On 67th anniversary, Pakistan-China relations entering new era

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This Monday, May 21, marked another anniversary in the history of China-Pakistan relations. The  formal diplomatic relationship was established on that date in 1951, but the history of the relationship goes back thousands of years, to the time when ancient Chinese traders traveled to Europe via what is now Pakistan.

Pakistan was an important station on the ancient Silk Route. And more than 2,000 years ago, famous Chinese monks such as Fa Xian and Xuan Zang traveled to Pakistan to study Buddhism. Although it is mentioned in the famous book Journey to the West that Fa Xian and Xuan Zang traveled to India to acquire Buddhist knowledge, most of the names in the book, such as Peshawar, Swat, Taxila and Kashmir, to name a few, are all in present-day Pakistan.

The first official delegation of the government of Pakistan visited China on January 4, 1950, just three months after the end of the Chinese Civil War and establishment of the People’s Republic.

In its first six decades, relations between Pakistan and China were mostly political in nature. There were frequent exchange visits of the leaderships of both countries. The two nations supported each other on domestic issues, as well as on regional and international issues.

The foreign offices of both countries maintained close coordination, which resulted in complete harmony on world affairs. They made major progress on bilateral ties and many memoranda of understanding  and agreements were signed between the two countries, including:

With the launch of the Belt and Road Initiative and signing of the CPEC agreement, relations between Pakistan and China have entered a new era. In addition to the already strong political and military relationship, economic relations have improved exponentially.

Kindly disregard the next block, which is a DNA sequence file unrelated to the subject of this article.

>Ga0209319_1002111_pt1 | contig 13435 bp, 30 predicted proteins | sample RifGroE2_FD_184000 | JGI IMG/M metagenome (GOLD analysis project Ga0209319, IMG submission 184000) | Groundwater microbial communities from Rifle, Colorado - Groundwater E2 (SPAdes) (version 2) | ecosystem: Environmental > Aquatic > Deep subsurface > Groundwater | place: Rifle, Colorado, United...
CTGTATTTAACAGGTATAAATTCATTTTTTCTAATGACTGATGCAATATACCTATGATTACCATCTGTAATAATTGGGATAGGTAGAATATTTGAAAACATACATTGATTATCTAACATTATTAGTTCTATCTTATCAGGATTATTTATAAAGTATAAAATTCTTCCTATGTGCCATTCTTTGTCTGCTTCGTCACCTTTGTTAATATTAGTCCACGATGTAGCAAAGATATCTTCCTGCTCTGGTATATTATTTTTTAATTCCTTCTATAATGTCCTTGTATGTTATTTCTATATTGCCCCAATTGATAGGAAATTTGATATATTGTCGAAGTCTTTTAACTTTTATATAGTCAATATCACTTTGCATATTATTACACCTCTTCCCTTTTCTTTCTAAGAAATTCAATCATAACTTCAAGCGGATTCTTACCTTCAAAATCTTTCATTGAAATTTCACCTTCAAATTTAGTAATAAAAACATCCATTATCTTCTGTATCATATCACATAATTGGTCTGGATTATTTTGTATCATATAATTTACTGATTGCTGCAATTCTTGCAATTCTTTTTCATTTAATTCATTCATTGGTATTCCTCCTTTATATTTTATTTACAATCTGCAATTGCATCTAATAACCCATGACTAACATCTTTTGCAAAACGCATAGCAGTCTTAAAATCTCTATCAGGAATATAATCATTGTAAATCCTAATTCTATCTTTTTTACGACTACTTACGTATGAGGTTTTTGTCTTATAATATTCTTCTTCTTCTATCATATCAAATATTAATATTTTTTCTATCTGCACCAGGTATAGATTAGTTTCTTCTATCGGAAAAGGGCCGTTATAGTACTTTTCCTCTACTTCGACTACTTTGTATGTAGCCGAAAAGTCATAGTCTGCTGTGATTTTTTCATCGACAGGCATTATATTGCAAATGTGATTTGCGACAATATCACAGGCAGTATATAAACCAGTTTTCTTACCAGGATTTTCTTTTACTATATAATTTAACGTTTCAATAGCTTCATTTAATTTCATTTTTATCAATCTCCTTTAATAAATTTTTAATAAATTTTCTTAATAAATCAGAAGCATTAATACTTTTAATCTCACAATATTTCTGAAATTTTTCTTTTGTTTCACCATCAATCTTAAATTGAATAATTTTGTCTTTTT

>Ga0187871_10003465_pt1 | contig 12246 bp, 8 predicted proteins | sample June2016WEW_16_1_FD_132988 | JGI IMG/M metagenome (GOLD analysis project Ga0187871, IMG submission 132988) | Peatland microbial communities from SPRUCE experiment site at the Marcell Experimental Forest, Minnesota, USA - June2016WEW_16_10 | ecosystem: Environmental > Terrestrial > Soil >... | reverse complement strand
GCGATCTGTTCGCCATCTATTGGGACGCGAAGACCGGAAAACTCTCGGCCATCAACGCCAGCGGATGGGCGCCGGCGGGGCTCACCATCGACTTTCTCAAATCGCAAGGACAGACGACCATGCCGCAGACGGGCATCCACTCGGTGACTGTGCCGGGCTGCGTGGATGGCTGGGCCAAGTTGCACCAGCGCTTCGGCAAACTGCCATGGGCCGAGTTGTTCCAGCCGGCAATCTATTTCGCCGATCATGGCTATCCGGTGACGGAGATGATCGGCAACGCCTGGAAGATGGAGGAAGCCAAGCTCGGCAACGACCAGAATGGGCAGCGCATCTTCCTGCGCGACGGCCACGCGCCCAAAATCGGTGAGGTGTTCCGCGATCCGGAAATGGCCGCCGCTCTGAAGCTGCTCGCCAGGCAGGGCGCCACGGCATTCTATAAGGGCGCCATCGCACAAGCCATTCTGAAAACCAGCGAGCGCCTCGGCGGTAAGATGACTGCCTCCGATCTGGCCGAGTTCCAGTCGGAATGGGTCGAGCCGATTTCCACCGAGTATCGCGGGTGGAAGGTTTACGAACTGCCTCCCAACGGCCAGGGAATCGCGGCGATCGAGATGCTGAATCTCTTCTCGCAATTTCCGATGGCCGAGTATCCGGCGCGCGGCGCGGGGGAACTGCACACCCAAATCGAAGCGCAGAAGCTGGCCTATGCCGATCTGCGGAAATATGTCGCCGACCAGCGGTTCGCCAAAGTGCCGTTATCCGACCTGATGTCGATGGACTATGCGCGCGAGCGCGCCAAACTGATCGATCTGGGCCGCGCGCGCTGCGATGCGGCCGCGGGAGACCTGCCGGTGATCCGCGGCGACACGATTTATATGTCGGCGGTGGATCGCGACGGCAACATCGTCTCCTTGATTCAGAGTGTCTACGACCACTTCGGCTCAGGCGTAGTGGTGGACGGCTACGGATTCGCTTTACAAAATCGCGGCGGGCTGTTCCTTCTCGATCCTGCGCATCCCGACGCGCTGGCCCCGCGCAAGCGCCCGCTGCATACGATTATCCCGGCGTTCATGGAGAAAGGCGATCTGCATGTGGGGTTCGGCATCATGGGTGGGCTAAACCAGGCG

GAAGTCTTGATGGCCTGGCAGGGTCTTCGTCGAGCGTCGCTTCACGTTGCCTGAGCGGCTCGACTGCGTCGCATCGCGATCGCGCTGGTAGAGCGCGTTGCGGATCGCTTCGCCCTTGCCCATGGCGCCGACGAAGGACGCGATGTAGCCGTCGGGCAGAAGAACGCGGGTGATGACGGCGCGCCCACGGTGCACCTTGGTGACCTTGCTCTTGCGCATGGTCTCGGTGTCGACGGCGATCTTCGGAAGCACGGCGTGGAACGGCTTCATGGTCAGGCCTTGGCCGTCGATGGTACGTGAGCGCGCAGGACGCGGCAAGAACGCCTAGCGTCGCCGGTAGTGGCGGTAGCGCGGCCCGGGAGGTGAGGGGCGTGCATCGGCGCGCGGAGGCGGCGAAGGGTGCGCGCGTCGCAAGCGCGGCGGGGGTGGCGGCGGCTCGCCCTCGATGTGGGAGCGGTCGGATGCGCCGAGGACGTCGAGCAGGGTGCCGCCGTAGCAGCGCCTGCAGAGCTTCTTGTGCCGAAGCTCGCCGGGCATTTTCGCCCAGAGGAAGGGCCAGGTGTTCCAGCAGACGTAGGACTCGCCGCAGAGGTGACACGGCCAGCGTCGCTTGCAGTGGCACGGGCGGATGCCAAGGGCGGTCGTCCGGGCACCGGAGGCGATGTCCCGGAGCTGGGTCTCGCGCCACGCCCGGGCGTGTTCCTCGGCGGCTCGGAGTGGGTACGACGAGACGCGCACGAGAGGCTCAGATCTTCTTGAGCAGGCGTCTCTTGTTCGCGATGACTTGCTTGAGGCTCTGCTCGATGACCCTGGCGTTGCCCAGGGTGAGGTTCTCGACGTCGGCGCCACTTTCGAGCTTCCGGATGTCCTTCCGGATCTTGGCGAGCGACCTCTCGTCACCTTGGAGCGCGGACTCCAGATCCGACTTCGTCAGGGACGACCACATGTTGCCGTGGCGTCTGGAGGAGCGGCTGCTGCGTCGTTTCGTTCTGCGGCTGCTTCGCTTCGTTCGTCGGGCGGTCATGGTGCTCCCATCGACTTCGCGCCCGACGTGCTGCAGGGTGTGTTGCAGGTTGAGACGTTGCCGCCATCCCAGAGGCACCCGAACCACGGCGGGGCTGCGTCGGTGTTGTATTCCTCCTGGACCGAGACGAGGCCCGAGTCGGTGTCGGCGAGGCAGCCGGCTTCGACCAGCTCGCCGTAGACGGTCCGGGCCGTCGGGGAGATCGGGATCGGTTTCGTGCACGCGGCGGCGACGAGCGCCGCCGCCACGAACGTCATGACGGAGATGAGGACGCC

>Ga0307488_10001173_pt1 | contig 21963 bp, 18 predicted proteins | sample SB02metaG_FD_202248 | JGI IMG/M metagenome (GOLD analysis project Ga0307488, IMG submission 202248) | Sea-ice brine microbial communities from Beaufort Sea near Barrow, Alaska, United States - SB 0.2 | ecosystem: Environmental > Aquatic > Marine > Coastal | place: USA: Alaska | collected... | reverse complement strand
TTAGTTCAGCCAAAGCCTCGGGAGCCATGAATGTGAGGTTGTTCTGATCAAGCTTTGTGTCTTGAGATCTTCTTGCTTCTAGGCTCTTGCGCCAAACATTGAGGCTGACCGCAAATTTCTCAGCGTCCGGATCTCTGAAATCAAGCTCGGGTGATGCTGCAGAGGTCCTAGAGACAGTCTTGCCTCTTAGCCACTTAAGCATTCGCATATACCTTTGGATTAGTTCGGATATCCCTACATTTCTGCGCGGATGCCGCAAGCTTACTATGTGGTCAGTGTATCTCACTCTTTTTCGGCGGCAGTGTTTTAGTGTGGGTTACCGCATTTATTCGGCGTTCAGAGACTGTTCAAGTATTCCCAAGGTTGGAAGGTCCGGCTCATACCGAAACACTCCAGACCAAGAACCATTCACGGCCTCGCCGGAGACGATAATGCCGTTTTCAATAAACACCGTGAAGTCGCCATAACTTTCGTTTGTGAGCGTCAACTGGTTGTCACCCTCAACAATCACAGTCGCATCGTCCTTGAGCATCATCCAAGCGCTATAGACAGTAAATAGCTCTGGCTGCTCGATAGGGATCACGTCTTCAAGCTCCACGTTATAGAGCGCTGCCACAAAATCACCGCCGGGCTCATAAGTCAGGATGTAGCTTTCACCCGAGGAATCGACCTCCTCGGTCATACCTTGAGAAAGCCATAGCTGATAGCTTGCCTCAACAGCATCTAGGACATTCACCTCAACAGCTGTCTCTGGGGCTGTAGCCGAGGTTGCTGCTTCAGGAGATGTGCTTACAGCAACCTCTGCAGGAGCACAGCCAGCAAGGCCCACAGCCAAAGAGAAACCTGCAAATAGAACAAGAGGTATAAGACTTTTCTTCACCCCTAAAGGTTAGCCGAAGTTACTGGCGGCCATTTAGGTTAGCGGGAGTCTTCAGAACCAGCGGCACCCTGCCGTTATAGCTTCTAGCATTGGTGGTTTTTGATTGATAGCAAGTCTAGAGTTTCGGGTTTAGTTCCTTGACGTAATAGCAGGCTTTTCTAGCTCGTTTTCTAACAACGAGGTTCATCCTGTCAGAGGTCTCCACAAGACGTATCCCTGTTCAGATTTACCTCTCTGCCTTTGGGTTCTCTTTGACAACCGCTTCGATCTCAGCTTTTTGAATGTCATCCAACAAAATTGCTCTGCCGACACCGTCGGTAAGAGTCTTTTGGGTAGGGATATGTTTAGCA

Chinese investments are pouring into Pakistan, and several mega-projects have been launched in power generation and transmission. Basic infrastructure such as motorways, railway, airports, seaports, oil and gas pipelines, and optical-fiber linkages are being upgraded and strengthened.

Chinese nationals are coming in to help build a stronger and viable Pakistan. People-to-people contact has increased tremendously. The number of flights between two countries has increased. Cultural exchanges are increasing by means of students learning Chinese and cultural troupes visiting each other.

Pakistani students now consider China as one of the most desirable destinations for higher education.

Sino-Pakistani friendship has expanded in all dimensions and has been forged into a strategic partnership. In fact, Pakistan has entered a new era of relationship with China.

To date, CPEC’s progress is satisfactory. The early harvest projects meet the timelines in most cases. However, CPEC in entering the next phase, where Pakistan will launch special economic zones and China will move some of its industry into Pakistan. The Pakistani private sector is gearing up for joint ventures with Chinese counterparts.

Industrialization will generate an abundance of job opportunities and increase national productivity in Pakistan. The industrial output will meet the requirements of the domestic market, eventually reducing Pakistan’s import bill, while excess products will be exported, reducing the trade gap and becoming a major source of foreign exchange.

Agriculture is Pakistan’s economic backbone and will remain a key feature in CPEC’s next phase. The mineral sector is another area that needs attention and will see a surge in the next phase.

The real potential for growth of economic ties between China and Pakistan is huge. China and Pakistan will work hand in hand to achieve a prosperous future.

Long live Pakistan-China friendship. Zhong-ba you yi wan sui.

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